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Charge-Storing Threads Turn Fabric into Supercapacitor

Researchers combined conductive threads with a polymer film to create a flexible mesh of electrodes on a textile backing that functions as a supercapacitor.

Using textiles and fabrics for harvesting power, storing energy, and bio-sensing makes sense—after all, everyone wears a shirt. A team at the University of Massachusetts has developed a way to combine vapor-coated conductive threads with a polymer film, via a special sewing technique, to create a flexible mesh of aligned electrodes on a textile backing. The result is what they call a distributed micro-supercapacitor (MSC) that can store charge and thus power biosensors and related devices.

The team, led by Chemistry Professor Trisha L. Andrew (director of the UMass Wearable Electronics Lab), devised a process that creates porous, conducting polymer films on densely twisted yarns. These can then be swelled with electrolyte ions to maintain a charge-storage capacity per unit length, which is much higher than prior efforts achieved with dyed or extruded fibers. In this technique, conductive threads are vapor-coated with a p-doped conducting polymer film, which then can be sewn onto as a path onto stretchy textile.

Each electrode is made of two stainless-steel threads coated with p-doped poly(3,4-ethylenedioxythiophene) material (PEDOT-Cl) and stacked to form a 3D architecture with 5 mm length, 0.6 mm width, and 1.2 mm height. Then a gel electrolyte is deposited over the electrodes to insulate them and prevent inter-electrode contact (Fig. 1). Before the electrolyte fully solidifies, the pre-stretched substrate is released and the gel wrinkles; this prevents folding-induced microcracks and yields a compact, pliable device.

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1. Fabrication and electrochemical characterization of textile MSCs. Shown is the schematic illustration of the device fabrication sequence (a); and a photograph of a textile MSC with sewn electrodes (electrolyte is not shown) (b). Also illustrated are CV curves of textile MSCs with PVA/H2SO4 gel electrolyte (c) and EMIMBF4 ionic liquid electrolyte (d). A comparison is given (e) of the areal capacitances obtained from textile MSCs with different electrolytes calculated from the CV curves in (c,d). Galvanostatic charge/discharge curves of a textile MSC with PVA/H2SO4 gel electrolyte are provided (f). (Source: UMass Wearable Electronics Lab)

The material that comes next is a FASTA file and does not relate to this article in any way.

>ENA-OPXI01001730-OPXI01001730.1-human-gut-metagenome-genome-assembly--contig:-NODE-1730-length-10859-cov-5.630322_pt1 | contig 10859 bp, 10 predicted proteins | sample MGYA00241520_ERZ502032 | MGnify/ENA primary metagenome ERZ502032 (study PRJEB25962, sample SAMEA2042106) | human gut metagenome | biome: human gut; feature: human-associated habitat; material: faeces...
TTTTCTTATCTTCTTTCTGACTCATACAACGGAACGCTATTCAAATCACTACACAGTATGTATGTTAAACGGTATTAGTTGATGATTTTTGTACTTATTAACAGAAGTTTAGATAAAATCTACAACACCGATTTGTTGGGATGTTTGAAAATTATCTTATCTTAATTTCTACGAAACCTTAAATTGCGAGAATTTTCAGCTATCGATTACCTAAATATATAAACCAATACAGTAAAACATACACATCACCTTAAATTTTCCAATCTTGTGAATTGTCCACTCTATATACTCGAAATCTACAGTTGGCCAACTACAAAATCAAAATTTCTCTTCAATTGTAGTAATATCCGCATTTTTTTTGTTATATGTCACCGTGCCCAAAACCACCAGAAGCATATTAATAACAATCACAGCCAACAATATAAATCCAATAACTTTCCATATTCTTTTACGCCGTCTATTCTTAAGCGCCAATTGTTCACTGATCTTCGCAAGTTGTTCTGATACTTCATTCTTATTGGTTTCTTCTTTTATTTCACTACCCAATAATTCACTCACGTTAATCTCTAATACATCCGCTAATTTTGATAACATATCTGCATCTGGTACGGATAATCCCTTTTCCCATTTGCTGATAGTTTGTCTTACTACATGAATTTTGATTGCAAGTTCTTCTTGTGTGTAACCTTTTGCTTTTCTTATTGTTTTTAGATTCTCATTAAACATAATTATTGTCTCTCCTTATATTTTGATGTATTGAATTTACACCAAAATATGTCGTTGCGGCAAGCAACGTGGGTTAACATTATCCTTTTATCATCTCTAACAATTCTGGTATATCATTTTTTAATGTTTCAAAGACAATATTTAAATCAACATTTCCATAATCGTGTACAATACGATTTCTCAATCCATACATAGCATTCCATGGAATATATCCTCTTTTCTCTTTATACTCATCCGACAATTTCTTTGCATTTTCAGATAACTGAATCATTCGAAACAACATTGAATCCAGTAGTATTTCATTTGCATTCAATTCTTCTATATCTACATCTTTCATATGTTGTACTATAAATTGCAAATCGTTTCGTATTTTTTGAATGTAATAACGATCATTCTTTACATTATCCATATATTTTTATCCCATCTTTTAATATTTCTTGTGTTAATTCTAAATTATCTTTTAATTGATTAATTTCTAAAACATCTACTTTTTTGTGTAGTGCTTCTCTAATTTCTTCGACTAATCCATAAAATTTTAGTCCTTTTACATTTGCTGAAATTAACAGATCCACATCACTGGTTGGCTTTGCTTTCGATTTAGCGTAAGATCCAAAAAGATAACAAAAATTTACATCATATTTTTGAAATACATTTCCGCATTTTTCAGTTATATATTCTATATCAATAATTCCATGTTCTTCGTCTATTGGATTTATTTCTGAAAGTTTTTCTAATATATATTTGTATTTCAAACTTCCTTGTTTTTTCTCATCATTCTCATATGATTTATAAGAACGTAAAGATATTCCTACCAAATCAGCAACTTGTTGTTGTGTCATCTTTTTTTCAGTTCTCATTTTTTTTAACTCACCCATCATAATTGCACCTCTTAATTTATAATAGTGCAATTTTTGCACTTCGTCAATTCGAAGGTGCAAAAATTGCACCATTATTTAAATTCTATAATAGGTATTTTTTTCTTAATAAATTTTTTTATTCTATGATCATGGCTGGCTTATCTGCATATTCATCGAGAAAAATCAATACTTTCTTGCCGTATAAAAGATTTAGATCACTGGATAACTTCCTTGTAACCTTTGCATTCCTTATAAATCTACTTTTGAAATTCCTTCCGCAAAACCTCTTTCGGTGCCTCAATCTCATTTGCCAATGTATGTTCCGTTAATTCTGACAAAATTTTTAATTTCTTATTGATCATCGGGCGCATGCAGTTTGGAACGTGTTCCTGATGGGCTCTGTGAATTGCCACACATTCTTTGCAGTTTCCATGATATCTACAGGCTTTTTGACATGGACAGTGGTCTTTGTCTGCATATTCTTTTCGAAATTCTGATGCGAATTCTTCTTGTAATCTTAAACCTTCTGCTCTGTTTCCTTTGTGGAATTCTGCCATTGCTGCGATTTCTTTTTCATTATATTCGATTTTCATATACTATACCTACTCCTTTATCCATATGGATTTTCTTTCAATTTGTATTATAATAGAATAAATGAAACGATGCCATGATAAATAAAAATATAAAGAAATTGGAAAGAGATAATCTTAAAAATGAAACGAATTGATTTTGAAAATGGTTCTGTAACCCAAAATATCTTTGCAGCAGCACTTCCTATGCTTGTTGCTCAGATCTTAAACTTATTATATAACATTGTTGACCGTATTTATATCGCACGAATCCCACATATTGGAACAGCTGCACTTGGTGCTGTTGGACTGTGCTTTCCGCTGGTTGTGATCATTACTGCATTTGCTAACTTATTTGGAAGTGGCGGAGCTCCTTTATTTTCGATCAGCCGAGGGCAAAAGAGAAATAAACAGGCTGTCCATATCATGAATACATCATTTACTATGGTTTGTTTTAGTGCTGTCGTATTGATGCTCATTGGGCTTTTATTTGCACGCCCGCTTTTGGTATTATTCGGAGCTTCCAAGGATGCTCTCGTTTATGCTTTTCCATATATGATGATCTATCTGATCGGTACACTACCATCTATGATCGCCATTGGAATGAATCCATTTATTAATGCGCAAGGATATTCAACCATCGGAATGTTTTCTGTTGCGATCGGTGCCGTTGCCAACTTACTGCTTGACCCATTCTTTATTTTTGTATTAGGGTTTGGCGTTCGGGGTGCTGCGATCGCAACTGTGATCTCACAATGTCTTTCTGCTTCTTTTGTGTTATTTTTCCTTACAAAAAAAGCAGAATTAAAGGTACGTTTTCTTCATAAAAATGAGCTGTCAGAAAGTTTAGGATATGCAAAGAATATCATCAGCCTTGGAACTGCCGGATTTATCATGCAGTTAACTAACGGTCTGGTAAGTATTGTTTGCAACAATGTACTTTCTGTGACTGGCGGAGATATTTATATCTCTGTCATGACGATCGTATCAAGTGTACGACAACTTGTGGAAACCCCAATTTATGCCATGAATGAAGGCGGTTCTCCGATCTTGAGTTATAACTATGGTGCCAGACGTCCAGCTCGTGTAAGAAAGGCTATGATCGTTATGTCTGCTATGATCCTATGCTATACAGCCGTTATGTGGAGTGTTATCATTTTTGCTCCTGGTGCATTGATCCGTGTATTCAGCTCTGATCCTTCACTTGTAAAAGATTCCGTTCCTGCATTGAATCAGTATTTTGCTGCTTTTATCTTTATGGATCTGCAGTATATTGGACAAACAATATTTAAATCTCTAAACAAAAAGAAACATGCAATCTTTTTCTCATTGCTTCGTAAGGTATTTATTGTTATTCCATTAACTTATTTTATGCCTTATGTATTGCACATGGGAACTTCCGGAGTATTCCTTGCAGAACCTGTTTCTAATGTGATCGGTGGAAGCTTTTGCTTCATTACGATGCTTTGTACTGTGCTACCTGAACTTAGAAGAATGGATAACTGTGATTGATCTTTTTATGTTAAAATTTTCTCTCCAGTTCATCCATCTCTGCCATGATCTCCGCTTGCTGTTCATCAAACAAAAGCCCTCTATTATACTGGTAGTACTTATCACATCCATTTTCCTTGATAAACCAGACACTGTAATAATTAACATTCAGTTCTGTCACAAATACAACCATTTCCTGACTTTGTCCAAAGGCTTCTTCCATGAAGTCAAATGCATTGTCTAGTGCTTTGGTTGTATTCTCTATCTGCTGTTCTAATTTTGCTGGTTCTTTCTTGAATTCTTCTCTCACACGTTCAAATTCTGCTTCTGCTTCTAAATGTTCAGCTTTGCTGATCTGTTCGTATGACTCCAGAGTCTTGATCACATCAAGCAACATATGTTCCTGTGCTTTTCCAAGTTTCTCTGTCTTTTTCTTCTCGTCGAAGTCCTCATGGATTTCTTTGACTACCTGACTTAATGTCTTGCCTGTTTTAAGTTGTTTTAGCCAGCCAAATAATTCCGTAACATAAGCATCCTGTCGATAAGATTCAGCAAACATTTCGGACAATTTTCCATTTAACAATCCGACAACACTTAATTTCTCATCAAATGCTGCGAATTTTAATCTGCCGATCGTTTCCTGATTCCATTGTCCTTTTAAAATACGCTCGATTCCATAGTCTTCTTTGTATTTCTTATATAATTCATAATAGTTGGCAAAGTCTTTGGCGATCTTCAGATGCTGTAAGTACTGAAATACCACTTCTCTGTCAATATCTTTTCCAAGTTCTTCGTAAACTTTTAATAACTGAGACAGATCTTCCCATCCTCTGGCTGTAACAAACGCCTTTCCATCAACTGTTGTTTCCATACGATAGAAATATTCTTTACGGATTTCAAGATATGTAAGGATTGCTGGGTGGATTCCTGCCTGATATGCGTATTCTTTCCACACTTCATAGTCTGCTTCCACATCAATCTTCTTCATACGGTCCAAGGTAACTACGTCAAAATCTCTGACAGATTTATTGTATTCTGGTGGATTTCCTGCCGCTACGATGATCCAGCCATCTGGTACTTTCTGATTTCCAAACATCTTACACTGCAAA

It’s critical to minimize the pacing between the electrode fingers to maximum charge storage. However, the “fuzziness” of the threads makes this difficult, because “microfibirals” of the stainless-steel thread stick out and thus short-circuit to adjacent electrodes. To overcome this problem, the substrate textile is a stretchable material and it’s pre-stretched as the six interdigitated electrode fingers are sewn, with adjacent electrodes separated by two threads of the substrate textile.

The result is an extensive 3D array of compactly aligned electrodes with the electrode dimensions defined by the knit structure of the textile backing (Fig. 2). The supercapacitor has areal capacitance of 80 mF/cm2. Energy density was 11 μW-hr/cm2 with a polymer gel electrolyte and 34 μW-hr/cm2 with an ionic liquid electrolyte, enough to power many wearable biosensors.

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2. Pictures of the textile MSC subjected to various mechanical distortions (a); galvanostatic charge/discharge curves measured as the device was bent, twisted, or rolled up—the charge/discharge curves of the deformed device resemble that of a flat device (b); cycle stability of the textile MSC measured at a fast scan rate of 7 mA/cm2 (c); areal “Ragone” plot comparing the textile MSC reported here to other state-of-the-art flexible MSC (d). All are detailed in the paper’s references. (Source: UMass Wearable Electronics Lab)

Tolerance to extreme mechanical distortions is obviously important for wearable charge storage technologies, which are subjected to constant movements and deformations. These textile MSCs are also super-deformable with relatively unchanged electrochemical performance even after fully rolling-up the device.

The researchers report that the capacitance of the device is surprisingly and reproducibly recoverable: After the first 4000 cycles, 71% of the initial capacitance is retained, and it recovered to 93% after a 12-hour no-operation period. After another 4000 cycles, the capacitance again shows a 71% capacitance retention, which recovers to 93% after another 12-hour rest period. They speculate that one possible reason for this behavior is the redistribution of unbalanced charges in the solid-state device during the rest period.

The team noted that “incorporating electrochemically active materials with high electrical conductivities and rapid ion transport into textiles is challenging. With this paper, we show that we can literally embroider a charge-storing pattern onto any garment using the vapor-coated threads that our lab makes. This opens the door for simply sewing circuits on self-powered smart garments.”

Their detailed research paper “High Energy Density, Super-Deformable, Garment-Integrated Microsupercapacitors for Powering Wearable Electronics” was published in the Applied Materials Interfaces journal of the American Chemical Society, and the project was supported by the David and Lucille Packard Foundation.

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